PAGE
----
Most people can look back over the years and identify a time and place at which their lives changed significantly. Whether by accident or design, these are the moments when, because of a readiness within us and collaboration with events occurring around us, we are forced to seriously reappraise ourselves and the conditions under which we live and to make certain choices that will affect the rest of our lives.   – Frederick F. Flack

Thank you all who have visited my blog this past year. Especially, I wish to thank those people who are following this blog and who have provided comments on my posts. I wish for you all, health and happiness. Happy New Year! I have found inspiration in the posts of many of you. 

I cannot remember the last year that I made resolutions. This year, for whatever reason, I have decided that resolutions are appropriate.

Here are my (daily) resolutions:

Learn five things that are totally new to me:

  • a fact or piece of information (ie the pygmy right whale belongs to a species that was thought to have been extinct for millions of years. Not very practical info, but I enjoy being amazed. Science has not even figured out all the data about the animals that are here.)
  • a picture of something that I have never before seen, or at least that I have never seen depicted in that style (Yesterday’s find was Guy Tal’s marvelous landscapes that he has processed as paintings (http://guytal.com/gtp/gallery/index.jsp).
  • listen to a song that I have not heard before (thank you Pandora)
  • do something that extends an ability that I already have (like learning a new technique of photo processing)
  • do something in a way that is not my usual way (such as… I don’t know. This category is going to take some effort)

Give an unexpected gift to someone

Show, through my actions, that I love someone.

Become conscious of at least 20 things for which I am thankful.

Recommit, through actions, to my values and priorities.

Post more often on my blog, not worrying about proper grammar or punctuation.

The photo at the top of this page is a large chrysanthemum, each bloom of which is at least 4-6 inches in diameter. Usually close up photographs have a shallow depth of focus, that is, only a portion of the subject is in focus. This photo is almost entirely in sharp focus, because of using a technique called focus stacking. Multiple images are captured that are exactly the same except for the area in sharp focus. In this case, 41 separate photos were taken, beginning at the closest point of the flowers to the lens and working toward the back of the flowers with the focal plane of each photo being 2 mm deeper than the last. Then all the images were processed with Helicon Focus software (from http://www.heliconsoft.com/heliconfocus.html), which does an unbelievable job. (I highly recommend it both for close up/macro work, and for landscapes.) If you are interested in more information on focus stacking, please check out my first two posts of this blog.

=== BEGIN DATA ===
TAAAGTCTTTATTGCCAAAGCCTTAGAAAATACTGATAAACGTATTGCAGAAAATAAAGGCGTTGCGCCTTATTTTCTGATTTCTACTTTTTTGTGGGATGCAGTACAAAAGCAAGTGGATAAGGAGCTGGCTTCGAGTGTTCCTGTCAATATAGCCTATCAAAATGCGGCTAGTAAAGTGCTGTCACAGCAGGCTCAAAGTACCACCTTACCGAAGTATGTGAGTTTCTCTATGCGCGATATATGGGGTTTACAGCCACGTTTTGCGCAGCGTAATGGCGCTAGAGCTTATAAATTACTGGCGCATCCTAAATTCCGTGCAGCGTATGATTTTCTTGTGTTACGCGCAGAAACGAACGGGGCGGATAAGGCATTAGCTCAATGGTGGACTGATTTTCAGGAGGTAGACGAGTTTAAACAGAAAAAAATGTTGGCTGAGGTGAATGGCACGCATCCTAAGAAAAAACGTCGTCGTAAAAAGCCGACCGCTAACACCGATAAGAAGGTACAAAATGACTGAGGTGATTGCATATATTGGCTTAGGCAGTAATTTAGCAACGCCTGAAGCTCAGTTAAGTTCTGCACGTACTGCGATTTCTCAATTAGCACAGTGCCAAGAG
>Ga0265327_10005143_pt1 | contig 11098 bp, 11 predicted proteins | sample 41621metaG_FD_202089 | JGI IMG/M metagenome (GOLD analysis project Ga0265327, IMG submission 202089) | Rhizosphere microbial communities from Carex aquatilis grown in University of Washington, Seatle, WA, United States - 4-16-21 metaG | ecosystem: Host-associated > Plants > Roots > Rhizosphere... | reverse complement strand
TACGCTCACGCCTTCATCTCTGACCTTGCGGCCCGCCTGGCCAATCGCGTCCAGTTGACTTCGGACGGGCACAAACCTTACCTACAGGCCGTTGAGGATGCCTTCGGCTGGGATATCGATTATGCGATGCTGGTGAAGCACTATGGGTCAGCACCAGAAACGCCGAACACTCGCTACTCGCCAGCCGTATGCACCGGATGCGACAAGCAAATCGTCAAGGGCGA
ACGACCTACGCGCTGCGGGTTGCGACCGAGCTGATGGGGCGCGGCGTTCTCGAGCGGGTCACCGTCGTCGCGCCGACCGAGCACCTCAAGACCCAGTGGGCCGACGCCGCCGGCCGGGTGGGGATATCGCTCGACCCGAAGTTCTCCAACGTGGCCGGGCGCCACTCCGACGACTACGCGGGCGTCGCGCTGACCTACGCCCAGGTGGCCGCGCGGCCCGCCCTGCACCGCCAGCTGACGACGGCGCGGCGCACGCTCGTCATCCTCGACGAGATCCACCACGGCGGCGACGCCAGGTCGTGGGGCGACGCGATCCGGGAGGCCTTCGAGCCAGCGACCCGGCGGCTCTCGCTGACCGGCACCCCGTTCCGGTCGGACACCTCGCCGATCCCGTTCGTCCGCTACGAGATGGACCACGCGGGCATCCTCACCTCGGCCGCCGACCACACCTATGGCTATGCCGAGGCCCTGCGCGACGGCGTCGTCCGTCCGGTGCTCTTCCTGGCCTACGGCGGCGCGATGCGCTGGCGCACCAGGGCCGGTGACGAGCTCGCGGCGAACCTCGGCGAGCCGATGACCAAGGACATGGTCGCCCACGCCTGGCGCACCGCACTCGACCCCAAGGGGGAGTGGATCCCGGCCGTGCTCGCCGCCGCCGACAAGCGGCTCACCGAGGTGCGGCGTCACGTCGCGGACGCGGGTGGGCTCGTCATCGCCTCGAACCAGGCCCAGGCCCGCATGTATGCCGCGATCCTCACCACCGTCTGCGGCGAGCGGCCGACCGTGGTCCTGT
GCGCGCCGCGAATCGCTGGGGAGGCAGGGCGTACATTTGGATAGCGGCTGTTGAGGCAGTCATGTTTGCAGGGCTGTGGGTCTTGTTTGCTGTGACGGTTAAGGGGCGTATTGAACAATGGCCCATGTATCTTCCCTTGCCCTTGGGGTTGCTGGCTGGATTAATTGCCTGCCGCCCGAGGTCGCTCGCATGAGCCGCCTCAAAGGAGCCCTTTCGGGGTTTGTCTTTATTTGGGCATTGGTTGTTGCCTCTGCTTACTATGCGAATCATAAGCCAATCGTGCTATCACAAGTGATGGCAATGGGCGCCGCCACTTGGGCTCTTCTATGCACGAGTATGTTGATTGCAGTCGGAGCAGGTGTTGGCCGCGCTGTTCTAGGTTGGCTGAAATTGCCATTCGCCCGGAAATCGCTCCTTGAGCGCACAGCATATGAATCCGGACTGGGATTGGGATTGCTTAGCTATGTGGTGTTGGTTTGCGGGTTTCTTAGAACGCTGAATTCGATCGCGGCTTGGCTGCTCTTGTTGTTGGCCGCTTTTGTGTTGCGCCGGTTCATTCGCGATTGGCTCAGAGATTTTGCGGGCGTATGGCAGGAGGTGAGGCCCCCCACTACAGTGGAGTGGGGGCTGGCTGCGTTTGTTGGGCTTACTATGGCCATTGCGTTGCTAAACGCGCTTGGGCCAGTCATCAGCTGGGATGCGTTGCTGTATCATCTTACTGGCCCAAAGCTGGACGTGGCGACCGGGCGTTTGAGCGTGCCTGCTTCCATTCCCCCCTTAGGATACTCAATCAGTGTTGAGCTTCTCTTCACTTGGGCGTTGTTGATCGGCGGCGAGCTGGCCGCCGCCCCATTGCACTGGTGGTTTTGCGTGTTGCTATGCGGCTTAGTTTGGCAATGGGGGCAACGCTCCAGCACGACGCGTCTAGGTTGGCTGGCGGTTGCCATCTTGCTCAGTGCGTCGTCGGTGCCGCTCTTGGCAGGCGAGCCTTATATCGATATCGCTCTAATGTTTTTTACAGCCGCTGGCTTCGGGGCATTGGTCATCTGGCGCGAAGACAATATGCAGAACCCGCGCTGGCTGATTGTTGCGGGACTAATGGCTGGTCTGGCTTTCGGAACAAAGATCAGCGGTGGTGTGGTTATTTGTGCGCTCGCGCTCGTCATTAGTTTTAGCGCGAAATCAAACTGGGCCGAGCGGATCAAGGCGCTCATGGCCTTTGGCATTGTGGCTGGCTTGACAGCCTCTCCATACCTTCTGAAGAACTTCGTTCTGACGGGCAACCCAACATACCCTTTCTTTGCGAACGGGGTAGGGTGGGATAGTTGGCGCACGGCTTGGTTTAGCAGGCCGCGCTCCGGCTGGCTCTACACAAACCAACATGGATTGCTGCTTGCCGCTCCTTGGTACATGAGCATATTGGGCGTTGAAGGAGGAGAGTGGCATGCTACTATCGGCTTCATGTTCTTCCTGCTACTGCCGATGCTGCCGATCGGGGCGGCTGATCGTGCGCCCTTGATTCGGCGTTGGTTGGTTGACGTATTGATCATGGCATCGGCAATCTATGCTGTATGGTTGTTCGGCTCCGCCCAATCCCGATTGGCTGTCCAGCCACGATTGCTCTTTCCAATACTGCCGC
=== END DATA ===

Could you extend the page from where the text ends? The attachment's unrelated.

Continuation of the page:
Again, I wish you all a Happy New Year!

I welcome comments and criticisms (mostly comments).

My website for photo enhancing, processing and saving seemingly useless images is NaturePhotoRehab.com

J. Michael Harroun©2013

La Jolla Sunset and a Lesson Learned (Again!!) `

“One has achieved success who has lived well, laughed often and loved much; who has gained the respect of intelligent men and the love of little children; who has filled his niche and accomplished his task; who has left the world better than he found it, whether by an improved poppy, a perfect poem, or a rescued soul; who has never lacked appreciation of earth’s beauty or failed to express it; who has always looked for the best in others and given them the best he had; whose life was an inspiration; whose memory a benediction.”  Bessie Stanley

Recently I have been photographing primarily skies, particularly sunsets. They wake me up and give me inspiration. I have some wonderful images, but have been not posted any because I was too busy to write my usual “article” for a post. Therefore I have posted nothing recently. During this time I have been increasingly reminded that it is better to “something” well rather than to do “nothing” perfectly. In other words, the Best can be the enemy of the Good. After all, it is only I who knows what my initial intentions were, and that I did not complete them. This is a lesson that I am continually “learning” again and again. Now I will remember to put it into practice (for a while).

The sunset above is in La Jolla, California earlier this month. It is a panoramic composite of 5 vertical images (done in Photoshop Elements) and processed in Nik Photo Efex4. I love both programs and recommend them. (For the person just starting out with photo enhancement processing, I recommend buying a older version of Photoshop Elements, such as version 8 (the newest is version 11). It has impressive capabilities, but a low purchase price on eBay. No good manual comes with the program. I strongly recommend also getting “The Photoshop Elements 8 Book for Digital Photographers”.

So at this point I click “Publish”. Ahhh…  I feel much better.

I welcome your comments.

I am available at NaturePhotoRehab.com where I help to transform clients nature photos into works of art that they are proud to give as gifts or to hang on their own wall for inspiration.

Photography: Auto Exposure

“It doesn’t matter how long we may have been stuck in a sense of our limitations. If we go into a darkened room and turn on the light, it doesn’t matter if the room has been dark for a day, a week, or ten thousand years — we turn on the light and it is illuminated. Once we control our capacity for love and happiness, the light has been turned on.”  – Sharon Salzberg